“Cathy, do you need something? Is he okay? Can I help you? Gosh, are you alright?” As much as I wanted to scream, “No, No, No and NO!” I kept a poker face and mumbled to Ronan, “This isn’t safe and you’re embarrassing me. Get in the car, now!” He refused. His grip on the car door molding tightened. Ronan’s legs locked and there was no bending them. My muscles started to ache. Then, they started to burn. Ronan began to curl his legs around mine never letting go of the car. He was hanging on the car for support with his upper body and half pulling me down to the floor mats with his lower limbs. I was pinned in a very odd and painful position. Since he’d never done this much resisting before, I had to come up with a solution to this bizarre situation before we both got hurt.  Fearing I would fall, and knowing that the older couple continued to watch my hell unfold, I told myself to not cry (yet). Sweat began to bead on my forehead. I just wanted to get us home safely. My friend was already in the car in the passenger seat so I whispered to her, “Get the keys. Take the others home. I’ll meet you there. Please, and now.” 

With lightning speed, I manipulated Ronan’s arms and legs off of the car and off of me. I got him to the ground in a standing position and grabbed his hand. He was stunned. I was mortified. “Go, just go,” I said to my friend as I waved her out the driveway. I started walking away from the bewildered couple who stood speechless and frozen in their spots. They’ve known us prior to Ronan’s vaccine injury problems but they hadn’t seen us in awhile. Ronan clearly was not the quiet, aloof little kid they remembered. Wondering if we’d ever be invited to another shindig, I turned, thanked them again for the treats they gave to my kids. With the fakest smile I could make before the tears exploded through my eyeballs I said, “You know what? I think we’re just going to walk home. Thanks for the treats. We’ll catch up again soon.”  I quickly turned around and lead Ronan down their gravel driveway. The gentleman offered, “But Cathy, you live so far away. I could put you two in the back of the truck…drive you home…” I waved, smiled a painful smile and said, “I think Ronan needs to walk this off. We’re okay.” As soon as my foot hit the street, and I was far enough away from the house, tears streamed down my face.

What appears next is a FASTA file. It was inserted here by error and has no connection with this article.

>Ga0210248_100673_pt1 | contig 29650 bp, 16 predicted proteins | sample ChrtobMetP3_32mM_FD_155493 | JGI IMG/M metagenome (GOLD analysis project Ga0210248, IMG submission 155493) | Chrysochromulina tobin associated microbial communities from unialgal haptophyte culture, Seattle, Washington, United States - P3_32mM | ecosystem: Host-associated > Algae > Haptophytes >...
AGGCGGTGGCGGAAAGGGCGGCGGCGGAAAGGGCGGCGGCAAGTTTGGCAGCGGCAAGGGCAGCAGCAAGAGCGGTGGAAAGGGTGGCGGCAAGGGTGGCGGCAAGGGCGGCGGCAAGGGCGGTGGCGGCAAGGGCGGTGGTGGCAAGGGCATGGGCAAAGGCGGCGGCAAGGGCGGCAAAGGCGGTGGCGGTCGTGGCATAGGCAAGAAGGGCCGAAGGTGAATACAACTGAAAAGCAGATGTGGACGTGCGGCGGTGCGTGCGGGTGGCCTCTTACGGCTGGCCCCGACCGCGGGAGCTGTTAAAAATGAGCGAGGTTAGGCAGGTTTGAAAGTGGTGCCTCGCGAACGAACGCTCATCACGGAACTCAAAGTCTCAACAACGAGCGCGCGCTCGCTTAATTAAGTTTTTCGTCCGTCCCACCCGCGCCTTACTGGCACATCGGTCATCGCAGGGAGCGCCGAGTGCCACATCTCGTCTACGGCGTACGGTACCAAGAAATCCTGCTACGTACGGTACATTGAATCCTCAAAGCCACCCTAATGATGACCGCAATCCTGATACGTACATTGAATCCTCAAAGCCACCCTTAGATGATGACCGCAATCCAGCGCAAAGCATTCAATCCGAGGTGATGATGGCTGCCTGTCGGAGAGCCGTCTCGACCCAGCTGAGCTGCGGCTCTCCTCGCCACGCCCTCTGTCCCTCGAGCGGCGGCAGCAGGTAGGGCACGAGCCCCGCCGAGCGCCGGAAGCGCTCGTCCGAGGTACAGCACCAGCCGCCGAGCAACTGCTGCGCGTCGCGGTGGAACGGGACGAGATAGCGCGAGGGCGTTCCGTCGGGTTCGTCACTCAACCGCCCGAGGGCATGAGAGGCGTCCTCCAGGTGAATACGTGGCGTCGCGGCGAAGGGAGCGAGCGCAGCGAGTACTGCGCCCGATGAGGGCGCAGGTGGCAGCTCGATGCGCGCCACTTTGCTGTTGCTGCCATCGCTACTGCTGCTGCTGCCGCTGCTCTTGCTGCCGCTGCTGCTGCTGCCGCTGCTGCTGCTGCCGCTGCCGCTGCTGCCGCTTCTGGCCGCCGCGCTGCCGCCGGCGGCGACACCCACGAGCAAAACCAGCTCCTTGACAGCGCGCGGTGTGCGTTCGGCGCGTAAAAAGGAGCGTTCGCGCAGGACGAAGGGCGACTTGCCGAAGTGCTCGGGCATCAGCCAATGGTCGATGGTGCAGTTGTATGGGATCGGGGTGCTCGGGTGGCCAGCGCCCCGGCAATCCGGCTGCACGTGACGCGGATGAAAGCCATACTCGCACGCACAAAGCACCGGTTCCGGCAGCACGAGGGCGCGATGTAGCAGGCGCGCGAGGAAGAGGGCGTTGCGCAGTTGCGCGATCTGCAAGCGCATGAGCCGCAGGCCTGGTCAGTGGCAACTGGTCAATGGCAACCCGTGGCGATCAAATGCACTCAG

I looked at Ronan—he was sweaty, red faced, with wild eyes and rumpled hair. Oh, I was so angry. We’d had a pleasant visit. It really wasn’t that long, 30 minutes at the most. Why did the last minute of the get together turn into crazyland? All Ronan had to do was get in the car so he could go back home to his comfort zone. I didn’t understand why getting that had become such a huge demand and why he so adamantly refused to do it.

Ronan and I held hands quietly. It wasn’t so much a peaceful hand hold like you’d see a mother and young son strolling around the neighborhood. It was more of a firm grip to keep Ronan from darting off toward the lake around the bend in the road. Ronan kicked every dirt pile he saw. He tried to run ahead and wiggle free. He didn’t seem to care that I was right there next to him struggling to understand what had just happened. I cried for a few more minutes and then wiped my tears. Crying wasn’t going to solve anything, and clearly I needed to rework how I was approaching the everyday task of getting in the car and into the car seat.